Full speed ahead

  • Nepal is looking neither towards the north nor the south, but towards the future

Dec 11, 2017-

The 10th South Asia Economic Summit held in Kathmandu last month aroused hopes and aspirations as it discussed regional cooperation on many fronts, from promoting trade and investment to mitigating the risks of climate change. The National Planning Commission (NPC) was directly involved, along with Kathmandu-based regional think tank South Asia Watch on Trade, Economics and Environment (Sawtee). The main message from the summit was that, while the pillars of prosperity are shifting towards Asia Pacific from the West, South Asia has an important role to play as a dynamic and open society with a huge population dividend. 

An enabling environment

The government scrapped a $2.5 billion deal with China Gezhouba Group Corporation to build the 1,200 MW Budhi Gandaki Hydroelectric Project, which would be the largest in the country. The decision taken just before the scheduled parliamentary and provincial elections has spread the wrong message to the public. It has also generated conspiracy theories about the ‘relations’ of political parties with China and India. The country’s credibility has eroded as a result. Nepal needs foreign investment, and it can come from any country. We don’t have to worry whether it’s Chinese or Indian money as long as it helps to develop large-scale infrastructure. 

Nepal will require an estimated $15 billion for infrastructure development within the next few years, and another $20 billion for urban development. Multilateral development banks such as the World Bank, Asian Development Bank (ADB) and newly established Asian Infrastructure Investment Bank (AIIB) are funnelling new investments into Nepal, but they are not enough. The country now needs something more—a consistent inflow of private investment in the services and manufacturing sectors. Services and manufacturing can attract investment from domestic and foreign private parties only if the government ensures an enabling environment. This means quality connectivity infrastructure, policy clarity and consistency regardless of changes of government. 

While the second condition could be fulfilled by a stable government looking towards state prosperity, it is quite difficult to see how the first condition of quality connectivity infrastructure will be fulfilled. The question is about the massive funding needed to build connectivity infrastructure. At the same time, issues of governance and the expenditure capacity of our institutions and the technical capacity of the human resources remain.

The state mechanism is going to be bulkier and more expensive with the change from the existing unitary system to federalisation. The Finance Ministry has estimated that it will cost around Rs820 billion to establish office buildings and facilities for the local and provincial governments. Considering the huge amount of money needed, managing funding for municipal and scaled-up provincial level infrastructure is another question.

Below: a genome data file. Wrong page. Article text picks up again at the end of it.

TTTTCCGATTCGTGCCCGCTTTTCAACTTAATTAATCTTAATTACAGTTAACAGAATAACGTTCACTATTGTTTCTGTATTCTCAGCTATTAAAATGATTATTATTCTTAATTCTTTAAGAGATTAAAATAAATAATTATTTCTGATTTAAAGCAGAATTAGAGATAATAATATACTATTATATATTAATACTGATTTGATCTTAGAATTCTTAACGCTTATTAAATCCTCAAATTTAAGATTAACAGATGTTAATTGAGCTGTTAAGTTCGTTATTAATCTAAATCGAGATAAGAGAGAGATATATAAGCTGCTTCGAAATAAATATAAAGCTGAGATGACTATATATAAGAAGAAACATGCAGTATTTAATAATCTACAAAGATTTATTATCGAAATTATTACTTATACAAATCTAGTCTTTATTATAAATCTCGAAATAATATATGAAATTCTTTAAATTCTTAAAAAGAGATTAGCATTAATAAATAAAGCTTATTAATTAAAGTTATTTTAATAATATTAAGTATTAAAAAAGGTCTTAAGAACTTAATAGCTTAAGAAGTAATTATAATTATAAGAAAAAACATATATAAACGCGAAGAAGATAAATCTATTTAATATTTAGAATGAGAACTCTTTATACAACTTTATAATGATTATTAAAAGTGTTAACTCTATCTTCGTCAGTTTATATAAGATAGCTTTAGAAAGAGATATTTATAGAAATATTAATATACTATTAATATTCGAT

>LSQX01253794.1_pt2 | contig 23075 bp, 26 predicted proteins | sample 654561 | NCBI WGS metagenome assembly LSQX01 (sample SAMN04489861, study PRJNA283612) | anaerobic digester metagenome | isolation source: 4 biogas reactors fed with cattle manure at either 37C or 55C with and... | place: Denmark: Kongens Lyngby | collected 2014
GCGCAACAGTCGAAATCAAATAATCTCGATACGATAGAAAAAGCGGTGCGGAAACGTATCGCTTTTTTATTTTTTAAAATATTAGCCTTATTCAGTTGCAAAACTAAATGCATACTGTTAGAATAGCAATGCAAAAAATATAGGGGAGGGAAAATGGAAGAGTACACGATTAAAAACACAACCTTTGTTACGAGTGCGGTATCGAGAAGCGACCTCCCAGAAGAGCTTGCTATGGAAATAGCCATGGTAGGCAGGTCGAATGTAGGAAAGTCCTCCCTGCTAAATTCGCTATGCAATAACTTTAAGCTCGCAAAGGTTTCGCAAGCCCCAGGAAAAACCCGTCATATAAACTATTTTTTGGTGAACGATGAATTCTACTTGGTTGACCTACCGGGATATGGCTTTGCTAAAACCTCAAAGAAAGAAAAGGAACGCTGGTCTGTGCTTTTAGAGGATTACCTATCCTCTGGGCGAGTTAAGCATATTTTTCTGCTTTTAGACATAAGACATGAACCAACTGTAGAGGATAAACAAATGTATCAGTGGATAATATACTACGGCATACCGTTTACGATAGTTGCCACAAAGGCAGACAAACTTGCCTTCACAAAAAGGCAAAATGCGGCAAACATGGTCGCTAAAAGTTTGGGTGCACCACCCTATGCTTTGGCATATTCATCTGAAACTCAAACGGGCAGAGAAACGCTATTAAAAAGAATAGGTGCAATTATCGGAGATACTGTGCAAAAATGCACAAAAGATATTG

It is not practical to expect local and provincial governments to secure funding for infrastructure development at this early stage of federalism. The central government has to support local and provincial governments so they are institutionally capable to function as soon as possible. The central government has to adopt policies that create an enabling environment for foreign investors to jump in to develop infrastructure projects. This will allow the government to focus on the core issues of institutionalising the achievements made so far in terms of federalising the country. The process has been more about political engineering so far, but now it will also require finance and technical capacity.

House in order

The country’s needs are beyond measure, and we have limited resources at our disposal. Nepal has to look towards both the south and north for support, not just financial support but also political support through which both China and India can help Nepal emerge from transition successfully. 

So, we have to be clear about what we want, and design our foreign policies accordingly. The first and foremost priority of our foreign policy at present should be attracting more foreign investment. Let’s revisit Deng Xiaoping’s time to get some nuggets of wisdom. In the early 1970s, the Nixon administration got closer to China to find potential ways to contain the influence of the former Soviet Union. This was phrased as America using the ‘China Card’ as a weapon against the Soviet Union. The then leader of China, Deng Xiaoping, was asked if the US was using the ‘China Card’; and his response was quite an answer to the world. He said that China wouldn’t be on the table but at the table. He continued saying that China didn’t want to be a card but a player. 

Nepal has to abandon this ‘card’ mentality. Nepal can neither be a card nor a player at the moment. It has to come out of the ground of regional geopolitics and get its house in order first. The challenges ahead are enormous, and we have to be serious. 

- Poudel is a consultant economist for the Nepal Resident Mission, Asian Development Bank

Published: 11-12-2017 07:51

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